“Everyone, without exception, has the right to life-saving interventions and this responsibility lies with the government”, said the group of 42 experts – representing nearly every independent rights specialist working within the Human Rights Council-mandated system – maintaining that the scarcity of resources or insurance schemes should never justify discrimination against certain groups of patients. “Everybody has the right to health”, they declared.
They cited people with disabilities, older persons, minority communities, the internally displaced and those living in extreme poverty, as well as people in detention, the homeless, refugees and other groups needing government support.
While advances in biomedical sciences are vital for the right to health, the experts underscored that “all human rights” were equally as important and that non-discrimination, participation, empowerment and accountability must be applied “to all health-related policies”.
Prevention, detection, treatment
The UN experts supported measures recommended by the World Health Organization (WHO) to defeat the pandemic and on States to act with determination to provide the needed resources to all sectors of public health systems – from prevention and detection to treatment and recovery.
But addressing this crisis is more than that.
“States must take additional social protection measures so that their support reaches those who are at most risk of being disproportionately affected by the crisis”, they spelled out, including women, “who are already at a disadvantaged socio-economic position, bear an even heavier care burden, and live with a heightened risk of gender-based violence”.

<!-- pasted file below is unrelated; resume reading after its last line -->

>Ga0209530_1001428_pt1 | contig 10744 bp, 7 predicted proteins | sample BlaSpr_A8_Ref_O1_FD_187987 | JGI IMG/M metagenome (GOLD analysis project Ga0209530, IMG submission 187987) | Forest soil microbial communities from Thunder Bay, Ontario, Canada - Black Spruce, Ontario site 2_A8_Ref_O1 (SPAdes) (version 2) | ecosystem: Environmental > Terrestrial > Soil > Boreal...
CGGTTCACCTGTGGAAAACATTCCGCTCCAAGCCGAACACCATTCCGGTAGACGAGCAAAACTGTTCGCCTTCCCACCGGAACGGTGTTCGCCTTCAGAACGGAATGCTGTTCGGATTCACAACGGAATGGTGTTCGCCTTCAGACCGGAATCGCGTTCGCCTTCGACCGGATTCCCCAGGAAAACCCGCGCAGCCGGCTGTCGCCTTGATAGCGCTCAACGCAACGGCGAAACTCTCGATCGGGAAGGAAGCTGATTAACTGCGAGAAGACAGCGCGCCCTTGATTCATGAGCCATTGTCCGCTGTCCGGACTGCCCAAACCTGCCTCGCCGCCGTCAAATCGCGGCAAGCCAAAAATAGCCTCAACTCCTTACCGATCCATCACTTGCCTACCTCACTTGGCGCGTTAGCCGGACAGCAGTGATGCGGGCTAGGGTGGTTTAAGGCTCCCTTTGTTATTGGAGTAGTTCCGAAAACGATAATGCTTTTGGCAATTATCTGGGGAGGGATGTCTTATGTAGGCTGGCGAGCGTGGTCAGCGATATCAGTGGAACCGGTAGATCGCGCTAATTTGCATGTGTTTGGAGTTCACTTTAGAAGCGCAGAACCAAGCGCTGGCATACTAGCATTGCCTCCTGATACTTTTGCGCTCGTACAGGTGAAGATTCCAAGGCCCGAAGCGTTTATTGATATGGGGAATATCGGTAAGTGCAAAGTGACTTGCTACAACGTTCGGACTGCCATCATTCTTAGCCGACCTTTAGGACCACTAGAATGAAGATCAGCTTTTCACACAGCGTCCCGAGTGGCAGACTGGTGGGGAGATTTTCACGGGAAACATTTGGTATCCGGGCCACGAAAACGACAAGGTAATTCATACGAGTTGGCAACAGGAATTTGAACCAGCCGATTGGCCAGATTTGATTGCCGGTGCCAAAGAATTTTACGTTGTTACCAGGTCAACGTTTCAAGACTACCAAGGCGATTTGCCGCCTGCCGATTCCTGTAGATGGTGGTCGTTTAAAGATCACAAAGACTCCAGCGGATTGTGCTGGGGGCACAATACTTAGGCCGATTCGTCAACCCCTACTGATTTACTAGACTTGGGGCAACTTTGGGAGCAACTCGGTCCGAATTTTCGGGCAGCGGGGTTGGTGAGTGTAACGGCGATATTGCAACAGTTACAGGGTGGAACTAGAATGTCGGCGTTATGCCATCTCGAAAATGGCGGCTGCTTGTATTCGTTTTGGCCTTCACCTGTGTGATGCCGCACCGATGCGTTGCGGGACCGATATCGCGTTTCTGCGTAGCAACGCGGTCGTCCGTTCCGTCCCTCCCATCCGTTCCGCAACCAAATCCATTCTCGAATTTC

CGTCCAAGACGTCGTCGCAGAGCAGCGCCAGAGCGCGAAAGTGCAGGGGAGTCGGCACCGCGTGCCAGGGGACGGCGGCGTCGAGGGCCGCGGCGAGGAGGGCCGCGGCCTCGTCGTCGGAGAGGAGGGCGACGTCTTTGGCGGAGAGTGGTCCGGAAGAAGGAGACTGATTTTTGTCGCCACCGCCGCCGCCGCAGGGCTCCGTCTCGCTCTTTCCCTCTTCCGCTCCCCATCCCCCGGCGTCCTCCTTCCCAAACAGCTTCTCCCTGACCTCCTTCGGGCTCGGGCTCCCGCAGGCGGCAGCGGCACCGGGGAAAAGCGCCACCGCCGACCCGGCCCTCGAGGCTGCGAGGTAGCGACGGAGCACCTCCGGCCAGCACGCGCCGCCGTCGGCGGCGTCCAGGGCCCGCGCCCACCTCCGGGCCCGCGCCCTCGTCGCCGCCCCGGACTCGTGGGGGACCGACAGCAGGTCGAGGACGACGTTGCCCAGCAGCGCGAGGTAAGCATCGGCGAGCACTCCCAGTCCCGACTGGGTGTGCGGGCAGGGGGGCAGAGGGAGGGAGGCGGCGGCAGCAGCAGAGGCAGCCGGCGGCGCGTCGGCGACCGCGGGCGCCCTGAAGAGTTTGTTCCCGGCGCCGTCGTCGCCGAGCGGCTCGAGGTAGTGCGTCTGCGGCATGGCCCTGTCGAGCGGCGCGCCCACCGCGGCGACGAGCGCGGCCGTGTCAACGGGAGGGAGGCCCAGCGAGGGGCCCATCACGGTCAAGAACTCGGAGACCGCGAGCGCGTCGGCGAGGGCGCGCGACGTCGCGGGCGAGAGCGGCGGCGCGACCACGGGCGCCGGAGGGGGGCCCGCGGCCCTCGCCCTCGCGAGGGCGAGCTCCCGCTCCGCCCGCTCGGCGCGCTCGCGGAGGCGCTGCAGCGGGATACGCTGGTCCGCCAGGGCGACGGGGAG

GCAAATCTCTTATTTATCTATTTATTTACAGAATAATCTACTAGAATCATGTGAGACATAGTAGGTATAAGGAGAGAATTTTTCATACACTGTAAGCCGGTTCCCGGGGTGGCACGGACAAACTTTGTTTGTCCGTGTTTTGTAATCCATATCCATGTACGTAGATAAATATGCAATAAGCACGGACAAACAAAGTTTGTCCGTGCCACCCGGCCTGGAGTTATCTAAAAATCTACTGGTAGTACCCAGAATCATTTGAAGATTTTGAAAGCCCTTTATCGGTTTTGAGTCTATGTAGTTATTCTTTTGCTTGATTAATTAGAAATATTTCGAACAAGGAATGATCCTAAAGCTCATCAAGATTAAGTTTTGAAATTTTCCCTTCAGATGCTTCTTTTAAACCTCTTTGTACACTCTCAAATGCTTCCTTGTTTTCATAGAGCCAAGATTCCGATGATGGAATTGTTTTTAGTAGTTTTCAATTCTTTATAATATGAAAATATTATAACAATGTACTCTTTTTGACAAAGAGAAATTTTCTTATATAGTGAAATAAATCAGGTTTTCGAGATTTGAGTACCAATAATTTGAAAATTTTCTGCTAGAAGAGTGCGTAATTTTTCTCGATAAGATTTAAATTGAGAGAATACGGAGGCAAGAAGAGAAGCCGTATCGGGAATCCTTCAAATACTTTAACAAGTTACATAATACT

The UN experts expressed their gratitude and admiration to health workers around the world who are heroically battling the outbreak.
“They face huge workloads, risk their own lives and are forced to face painful ethical dilemmas when resources are too scarce”, they elaborated. “Healthcare workers need to have all possible support from States, business, media and the public at large.
“COVID-19 is a serious global challenge”, the experts acknowledged, adding that it is also “a wake-up call” to revitalize universal human rights principles, which, along with trust in scientific knowledge, “must prevail over the spread of fake news, prejudice, discrimination, inequalities and violence”.
Everyone is united in facing this unprecedented challenge.
According to the experts, throughout this crisis, the business sector in particular has a responsibility to protect human rights.
Only with concerted multilateral efforts, solidarity and mutual trust, will we defeat the pandemic while becoming more resilient, mature and united.
“When the vaccine for COVID-19 comes, it should be provided without discrimination”, they advocated.
“Meanwhile”, concluded the independent experts, “as it is still to come, the human rights-based approach is already known as another effective pathway in the prevention of major public health threats”.
About the experts
Special Rapporteurs and independent experts are appointed by the Geneva-based UN Human Rights Council to examine and report back on a specific human rights theme or a country situation. The positions are honorary and the experts are not UN staff, nor are they paid for their work.
Click here for the names and titles of the UN experts.